Monthly Archives: March 2016

Road testing your cases

collection_000000983930Cases submitted to The Case Centre’s collection must have been taught at least twice in the classroom, and we suggest that the sessions be reviewed by a peer. I’m sometimes asked why this is necessary.

Refine and improve

The reason is that this gives every author an opportunity to refine and improve the case in light of how it performs in the classroom, using his or her own experience in teaching it, combined with feedback through peer observation. We ask authors to share with us their feedback and how it has impacted on improving the case.

Using feedback

In relation to this, I’ve been following with great interest a discussion among educational developers on how peer and student observation can be used by teachers. I thought I’d share some of their conclusions as the techniques could be used to review a newly-written case as well as by anyone wishing to improve their case teaching.handup_IMG_1910-3 (1)

Students as consultants

Professor Mick Healey of the University of Gloucestershire, UK, highlights that more attention is being given to teachers using students as ‘consultants’ (observers/commentators). Professor Healey suggests inviting a student that you do not teach, preferably from a different department (personally, I would suggest a different business discipline), to come into a teaching/learning session and ask them to notice how the students are performing.

Revealing

The advice is to then talk to them afterwards in a relaxed setting, such as a coffee bar. This approach often reveals things that students on your course would not tell you directly.

engagement_through_partnershipI think this is an excellent idea that would work well in combination with the peer classroom observation we recommend to case authors, as well as for case teaching.

If you’d like to read more about this approach, Professor Healey has written a case study based on the work of Alison Cook-Sather at Bryn Mawr College.

 

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Case conversion

RMcAboutWhen I became Director of The Case Centre six years ago I was unfamiliar with cases and how they are used in business education. I read some cases, researched the topic and became a little sceptical.

It seemed hard to believe that students could gain much benefit from studying these cases; some seemed bland and uninspiring in style and I doubted that universally applicable learning outcomes could be derived from them. Perhaps, I conjectured, they might even lead students to believe that management problems could be easily solved like crossword puzzles. I could not have been more wrong.

Revelation

My conversion came when I first watched a case being taught: it was a revelation. In the classroom, the case method becomes more than the sum of its parts, and in the hands of a skilful teacher the atmosphere becomes electric.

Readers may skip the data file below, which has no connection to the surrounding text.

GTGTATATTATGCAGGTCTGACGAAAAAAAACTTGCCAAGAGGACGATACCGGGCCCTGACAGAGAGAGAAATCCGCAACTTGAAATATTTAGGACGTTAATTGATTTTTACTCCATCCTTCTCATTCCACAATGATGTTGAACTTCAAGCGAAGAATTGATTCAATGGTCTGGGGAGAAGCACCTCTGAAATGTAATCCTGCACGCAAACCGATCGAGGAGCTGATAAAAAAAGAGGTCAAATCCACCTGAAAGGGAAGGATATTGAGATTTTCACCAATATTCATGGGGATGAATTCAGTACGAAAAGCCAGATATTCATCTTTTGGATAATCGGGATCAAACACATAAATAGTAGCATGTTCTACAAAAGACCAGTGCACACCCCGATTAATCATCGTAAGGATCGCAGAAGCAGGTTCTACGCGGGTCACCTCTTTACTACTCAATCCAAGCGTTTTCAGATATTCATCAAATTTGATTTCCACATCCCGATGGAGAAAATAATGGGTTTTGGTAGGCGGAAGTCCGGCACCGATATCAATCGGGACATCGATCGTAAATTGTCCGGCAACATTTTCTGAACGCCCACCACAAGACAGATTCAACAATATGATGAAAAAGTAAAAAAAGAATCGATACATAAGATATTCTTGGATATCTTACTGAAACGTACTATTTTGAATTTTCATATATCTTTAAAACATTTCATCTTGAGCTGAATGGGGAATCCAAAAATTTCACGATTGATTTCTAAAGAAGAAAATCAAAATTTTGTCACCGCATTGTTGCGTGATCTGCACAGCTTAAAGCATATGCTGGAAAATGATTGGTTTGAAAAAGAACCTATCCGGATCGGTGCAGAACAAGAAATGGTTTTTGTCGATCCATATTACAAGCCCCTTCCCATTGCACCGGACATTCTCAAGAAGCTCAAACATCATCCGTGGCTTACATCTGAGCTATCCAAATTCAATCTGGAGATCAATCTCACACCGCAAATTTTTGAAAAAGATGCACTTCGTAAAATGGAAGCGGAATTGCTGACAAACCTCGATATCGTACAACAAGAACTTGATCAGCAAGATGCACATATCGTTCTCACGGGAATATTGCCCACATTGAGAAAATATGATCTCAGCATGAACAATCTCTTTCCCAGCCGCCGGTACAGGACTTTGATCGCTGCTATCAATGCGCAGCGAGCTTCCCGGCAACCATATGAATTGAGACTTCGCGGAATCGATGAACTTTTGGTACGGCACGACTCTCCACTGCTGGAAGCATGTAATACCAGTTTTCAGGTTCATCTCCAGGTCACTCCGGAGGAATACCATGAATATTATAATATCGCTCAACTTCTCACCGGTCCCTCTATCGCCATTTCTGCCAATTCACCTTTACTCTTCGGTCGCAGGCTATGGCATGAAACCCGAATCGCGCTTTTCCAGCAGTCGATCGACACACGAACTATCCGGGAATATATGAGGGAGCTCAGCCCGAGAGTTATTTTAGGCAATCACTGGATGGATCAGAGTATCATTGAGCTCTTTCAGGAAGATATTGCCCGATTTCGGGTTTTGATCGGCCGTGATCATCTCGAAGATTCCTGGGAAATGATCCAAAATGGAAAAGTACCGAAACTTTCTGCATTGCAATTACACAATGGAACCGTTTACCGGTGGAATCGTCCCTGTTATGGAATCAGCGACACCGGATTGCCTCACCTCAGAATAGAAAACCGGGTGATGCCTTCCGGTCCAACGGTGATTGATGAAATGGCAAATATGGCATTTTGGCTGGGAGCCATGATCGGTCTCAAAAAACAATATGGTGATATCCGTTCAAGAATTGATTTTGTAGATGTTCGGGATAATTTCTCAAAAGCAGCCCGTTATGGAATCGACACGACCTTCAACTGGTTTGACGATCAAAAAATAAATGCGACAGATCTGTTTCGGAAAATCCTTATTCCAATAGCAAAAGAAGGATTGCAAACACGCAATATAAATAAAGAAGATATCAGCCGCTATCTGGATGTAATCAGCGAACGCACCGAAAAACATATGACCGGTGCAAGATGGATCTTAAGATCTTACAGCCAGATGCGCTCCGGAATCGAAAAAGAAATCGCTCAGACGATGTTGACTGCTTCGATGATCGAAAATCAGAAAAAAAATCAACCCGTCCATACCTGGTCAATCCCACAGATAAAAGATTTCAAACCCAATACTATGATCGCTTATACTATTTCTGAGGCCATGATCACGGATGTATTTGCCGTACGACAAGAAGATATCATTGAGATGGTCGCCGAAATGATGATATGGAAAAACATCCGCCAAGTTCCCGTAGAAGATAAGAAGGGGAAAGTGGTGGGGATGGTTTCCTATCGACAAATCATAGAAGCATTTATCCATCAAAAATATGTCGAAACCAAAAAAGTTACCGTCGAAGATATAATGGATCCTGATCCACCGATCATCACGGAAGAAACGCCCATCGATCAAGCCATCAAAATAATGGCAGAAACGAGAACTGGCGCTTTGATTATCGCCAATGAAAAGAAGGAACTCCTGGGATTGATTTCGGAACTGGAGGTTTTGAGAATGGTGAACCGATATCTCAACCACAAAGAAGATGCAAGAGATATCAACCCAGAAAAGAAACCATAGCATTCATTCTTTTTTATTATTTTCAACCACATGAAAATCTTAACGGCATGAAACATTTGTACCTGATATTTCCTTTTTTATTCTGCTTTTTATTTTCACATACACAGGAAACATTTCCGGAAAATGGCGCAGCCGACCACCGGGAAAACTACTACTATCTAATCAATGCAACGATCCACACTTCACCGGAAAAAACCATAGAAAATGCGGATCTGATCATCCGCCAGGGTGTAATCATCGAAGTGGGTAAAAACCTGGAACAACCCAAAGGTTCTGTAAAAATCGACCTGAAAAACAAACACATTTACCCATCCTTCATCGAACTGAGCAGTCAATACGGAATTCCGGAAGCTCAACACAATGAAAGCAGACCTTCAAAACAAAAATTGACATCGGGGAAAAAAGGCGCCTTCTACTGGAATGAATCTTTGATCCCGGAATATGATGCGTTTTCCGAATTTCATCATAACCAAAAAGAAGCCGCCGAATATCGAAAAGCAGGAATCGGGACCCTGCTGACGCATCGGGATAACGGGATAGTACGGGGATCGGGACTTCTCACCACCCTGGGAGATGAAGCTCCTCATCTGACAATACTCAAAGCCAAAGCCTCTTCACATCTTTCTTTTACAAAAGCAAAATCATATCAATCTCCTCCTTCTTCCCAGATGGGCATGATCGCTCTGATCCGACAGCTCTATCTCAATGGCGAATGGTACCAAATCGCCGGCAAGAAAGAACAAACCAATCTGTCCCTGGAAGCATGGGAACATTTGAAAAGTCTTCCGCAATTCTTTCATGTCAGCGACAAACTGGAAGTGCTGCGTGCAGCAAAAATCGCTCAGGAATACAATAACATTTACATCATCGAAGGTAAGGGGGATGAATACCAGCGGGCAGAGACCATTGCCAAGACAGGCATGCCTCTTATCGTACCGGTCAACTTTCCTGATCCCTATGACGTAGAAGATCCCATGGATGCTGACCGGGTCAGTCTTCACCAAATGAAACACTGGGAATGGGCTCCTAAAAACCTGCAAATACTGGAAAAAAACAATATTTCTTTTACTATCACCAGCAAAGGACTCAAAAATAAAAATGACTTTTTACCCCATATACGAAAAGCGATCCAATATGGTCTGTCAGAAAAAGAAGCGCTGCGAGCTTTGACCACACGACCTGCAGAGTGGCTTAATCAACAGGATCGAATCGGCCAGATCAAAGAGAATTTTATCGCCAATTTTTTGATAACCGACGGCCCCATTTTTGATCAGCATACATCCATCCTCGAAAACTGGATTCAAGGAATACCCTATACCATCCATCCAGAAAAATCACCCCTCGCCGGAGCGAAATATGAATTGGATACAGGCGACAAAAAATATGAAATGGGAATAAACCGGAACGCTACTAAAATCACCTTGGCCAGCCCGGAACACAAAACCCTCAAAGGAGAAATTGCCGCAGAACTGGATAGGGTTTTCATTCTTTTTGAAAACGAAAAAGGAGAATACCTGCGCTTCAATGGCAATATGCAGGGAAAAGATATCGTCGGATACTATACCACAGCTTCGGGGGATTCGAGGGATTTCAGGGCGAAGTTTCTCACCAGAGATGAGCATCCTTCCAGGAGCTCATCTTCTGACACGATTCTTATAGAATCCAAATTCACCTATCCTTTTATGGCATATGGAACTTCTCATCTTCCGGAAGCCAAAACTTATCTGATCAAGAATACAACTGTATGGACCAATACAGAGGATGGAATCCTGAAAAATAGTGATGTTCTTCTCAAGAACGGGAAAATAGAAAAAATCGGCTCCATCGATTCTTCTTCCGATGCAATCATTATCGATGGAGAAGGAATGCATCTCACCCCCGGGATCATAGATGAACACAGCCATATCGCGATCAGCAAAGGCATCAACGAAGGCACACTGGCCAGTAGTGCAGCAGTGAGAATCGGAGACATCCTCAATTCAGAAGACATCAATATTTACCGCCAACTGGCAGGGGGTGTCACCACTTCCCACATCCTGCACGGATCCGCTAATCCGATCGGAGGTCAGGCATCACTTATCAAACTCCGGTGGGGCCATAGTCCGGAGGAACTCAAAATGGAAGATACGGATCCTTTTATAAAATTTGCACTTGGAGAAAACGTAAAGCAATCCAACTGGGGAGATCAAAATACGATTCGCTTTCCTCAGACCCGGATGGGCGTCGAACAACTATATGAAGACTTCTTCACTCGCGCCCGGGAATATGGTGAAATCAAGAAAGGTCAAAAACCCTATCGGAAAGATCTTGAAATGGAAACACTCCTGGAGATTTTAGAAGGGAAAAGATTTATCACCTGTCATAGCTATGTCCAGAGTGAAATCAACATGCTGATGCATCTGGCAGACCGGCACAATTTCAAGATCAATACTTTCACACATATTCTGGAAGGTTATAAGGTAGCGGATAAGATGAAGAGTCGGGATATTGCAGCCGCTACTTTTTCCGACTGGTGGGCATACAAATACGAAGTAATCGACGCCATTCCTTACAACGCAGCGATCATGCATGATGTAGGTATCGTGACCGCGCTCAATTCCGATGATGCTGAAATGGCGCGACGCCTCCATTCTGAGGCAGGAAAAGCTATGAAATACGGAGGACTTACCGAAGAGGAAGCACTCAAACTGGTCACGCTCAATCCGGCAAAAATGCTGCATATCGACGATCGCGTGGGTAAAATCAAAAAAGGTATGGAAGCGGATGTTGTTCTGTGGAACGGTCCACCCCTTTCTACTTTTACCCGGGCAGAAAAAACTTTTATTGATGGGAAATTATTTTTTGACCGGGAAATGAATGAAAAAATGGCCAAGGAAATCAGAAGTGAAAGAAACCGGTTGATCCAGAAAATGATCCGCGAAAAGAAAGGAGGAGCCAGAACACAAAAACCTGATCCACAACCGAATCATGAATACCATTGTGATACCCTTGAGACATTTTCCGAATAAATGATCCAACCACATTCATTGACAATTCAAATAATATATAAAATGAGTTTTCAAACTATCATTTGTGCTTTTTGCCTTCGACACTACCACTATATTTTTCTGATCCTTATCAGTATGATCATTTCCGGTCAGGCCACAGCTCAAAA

Students find their most fundamental beliefs and assertions being challenged as they learn to think differently and more students_21060005effectively, taking on board new ideas and concepts almost by collective osmosis. A successful case method session is a thrilling spectacle.

No wonder so many case teachers report hearing from students years after graduation who still remember the cases and case method sessions that provided the philosophical, theoretical and practical bedrock for their subsequent management careers.

Vital skills

Students can gain so much from the case method; within the context of real-life decision-making they can learn business and management theory while at the same time developing a wide range of vital skills. These include negotiation, analysis, defending and challenging viewpoints, team and lone working, and the ability to guard against making decisions based on too little information.smallgroup29350014

Preferred solutions

The case method both harnesses and challenges the wisdom of the collective. Students find there is rarely a single answer, although a number of preferred solutions can be established. The best outcome is the best one possible in the circumstances – although, as in real life, rarely perfect.

The case method enables the application and testing of theory, challenges accepted practice, and enables vital dialogue and cross-pollination between business practitioners and academics. There is no place for ivory towers here.

Flexible and adaptable

students_IMG_1927It is true that we are dealing with an entirely new, although no less intelligent, breed of student in the 21st century. Some observers may lament their apparently short attention spans and almost physiological connection to the online world, but these are not going to change. However, the case method can, and this is its beauty.

Its flexibility and adaptability is unparalleled as a teaching and learning tool; it is able to constantly evolve, easily keeping pace with the rapidly changing demands and expectations of students and adapting with ease to exploit new technologies as they emerge and develop.

Endlessly inventive

The case method is endlessly inventive, uniquely able to recreate itself and emerge strengthened and renewed in the face of rapid and irreversible change. As such, it remains an irreplaceable cornerstone of management education in business schools across the globe.

In our technology-saturated world, it’s instructive to recall that the case method, in all its current guises, has its roots in antiquity, calling on the ancient techniques of Socratic dialogue, or ‘questioning’ used to prove the falsity of an assumption, as well as Aristotelian logic and the method of argument and counter-argument. Its longevity has already been proven, and I believe its future remains secure.download

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